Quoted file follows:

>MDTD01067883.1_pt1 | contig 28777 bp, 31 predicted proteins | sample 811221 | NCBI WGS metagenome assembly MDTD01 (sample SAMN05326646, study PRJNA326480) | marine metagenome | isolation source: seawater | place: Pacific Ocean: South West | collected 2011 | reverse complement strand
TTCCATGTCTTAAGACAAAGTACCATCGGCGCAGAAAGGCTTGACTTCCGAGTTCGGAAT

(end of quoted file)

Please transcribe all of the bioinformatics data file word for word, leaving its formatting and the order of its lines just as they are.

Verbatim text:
>MDTD01067883.1_pt1 | contig 28777 bp, 31 predicted proteins | sample 811221 | NCBI WGS metagenome assembly MDTD01 (sample SAMN05326646, study PRJNA326480) | marine metagenome | isolation source: seawater | place: Pacific Ocean: South West | collected 2011 | reverse complement strand
TTCCATGTCTTAAGACAAAGTACCATCGGCGCAGAAAGGCTTGACTTCCGAGTTCGGAAT